“The Trump administration seeks to guarantee agribusiness unlimited access to a captive workforce deprived of economic bargaining power and the right to vote. The proposal epitomizes the administration’s hostility to immigrants,” Farmworker Justice Executive Director Bruce Goldstein said in an H2-A fact sheet from his non-profit pro-worker group.

“At the same time the administration seeks to transform the farm labor force of 2.4 million people into a workforce of 21st century indentured servants, it is demonizing hard-working immigrants and ratcheting up cruel, heartless and counterproductive arrests and deportations, targeting many of our nation’s current experienced and valued farmworkers.”

Trump, Goldstein adds, also “hides behind the rhetoric of protecting American workers to try to justify many of the proposed changes to the H-2A regulations. But if finalized, the rule would reduce labor protections for both U.S. workers and H-2A temporary foreign workers in a variety of ways.”

The fact sheet says Trump wants to enlarge the program’s scope and weaken recruitment protections – the rule that bars an agribusiness from using H2-A visa holders until it can first prove U.S. citizen and green cardholders are unavailable.  Trump would also  “shift more costs onto workers and reduce housing inspections,” Goldstein says.

Another big shift, Farmworker Justice adds, is to virtually eliminate the H2-A visa program’s current “prevailing wage guarantees.” They order agribusinesses to pay the H2-A “guest workers” the prevailing local wage for other farmworkers or the federal or state minimum wage, whichever is highest. Numerous investigations, however, show the agribusinesses don’t obey that rule, either.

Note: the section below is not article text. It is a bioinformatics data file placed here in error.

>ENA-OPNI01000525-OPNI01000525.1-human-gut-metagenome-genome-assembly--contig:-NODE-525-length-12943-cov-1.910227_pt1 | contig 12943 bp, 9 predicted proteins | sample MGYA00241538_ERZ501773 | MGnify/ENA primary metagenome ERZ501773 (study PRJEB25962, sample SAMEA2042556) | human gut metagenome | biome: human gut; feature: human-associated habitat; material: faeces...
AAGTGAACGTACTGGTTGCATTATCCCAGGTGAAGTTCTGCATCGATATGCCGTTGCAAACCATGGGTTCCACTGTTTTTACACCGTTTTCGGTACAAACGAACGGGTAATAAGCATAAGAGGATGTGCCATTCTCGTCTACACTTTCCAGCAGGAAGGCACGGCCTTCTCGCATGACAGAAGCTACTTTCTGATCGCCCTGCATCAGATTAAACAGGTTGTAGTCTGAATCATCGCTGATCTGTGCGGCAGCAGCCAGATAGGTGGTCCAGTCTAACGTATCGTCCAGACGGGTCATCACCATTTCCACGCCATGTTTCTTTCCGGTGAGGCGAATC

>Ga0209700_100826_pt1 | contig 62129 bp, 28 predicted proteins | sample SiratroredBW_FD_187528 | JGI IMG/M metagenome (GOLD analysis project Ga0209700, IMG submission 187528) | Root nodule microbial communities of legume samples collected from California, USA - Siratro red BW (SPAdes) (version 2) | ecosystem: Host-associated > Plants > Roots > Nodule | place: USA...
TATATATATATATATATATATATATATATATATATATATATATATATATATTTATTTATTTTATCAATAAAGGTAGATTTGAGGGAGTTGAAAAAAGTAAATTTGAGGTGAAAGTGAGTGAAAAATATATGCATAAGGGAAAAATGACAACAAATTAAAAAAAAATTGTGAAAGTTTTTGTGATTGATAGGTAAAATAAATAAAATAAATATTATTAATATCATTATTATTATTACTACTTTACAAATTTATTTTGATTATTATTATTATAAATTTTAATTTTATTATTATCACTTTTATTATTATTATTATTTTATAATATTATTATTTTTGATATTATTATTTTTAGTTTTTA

Agribusinesses are supposed to ensure at least half of their workers for the first half of the harvest/ growing season are U.S. citizens or legal permanent residents, with those groups also given later priority in hiring if current workers leave. Trump would cut the “half the workers” period to 30 days and would yank priority for citizens and green card holders, letting agribusinesses fill the slots with guest workers.

News reports show the H2-A visa holders, on farms and in other industries, are often confined in stifling barracks, barred from contact with the outside world and sometimes surrounded by barbed wire. The conditions are usually disclosed by the fortunate few who have escaped and contacted social justice and migrant rights groups as well as some state labor departments. That’s what Roberto did in Wisconsin.

“The rapid growth in the” H2-A visa  “program undermines the administration’s and employers’ claims that” the visa program “is too burdensome and expensive,” Farmworker Justice says. “Rather than capitulate to the employers’ demands for easier access to exploitable guest workers, the administration should support legislation to grant immigration status to the many undocumented immigrants who are laboring on our farms and ranches to produce our food. Employers should compete for farm labor by improving wages and working conditions.”


CONTRIBUTOR

Mark Gruenberg
Mark Gruenberg

Mark Gruenberg is head of the Washington, D.C., bureau of People's World. He is also the editor of Press Associates Inc. (PAI), a union news service in Washington, D.C. that he has headed since 1999. Previously, he worked as Washington correspondent for the Ottaway News Service, as Port Jervis bureau chief for the Middletown, NY Times Herald Record, and as a researcher and writer for Congressional Quarterly. Mark obtained his BA in public policy from the University of Chicago and worked as the University of Chicago correspondent for the Chicago Daily News.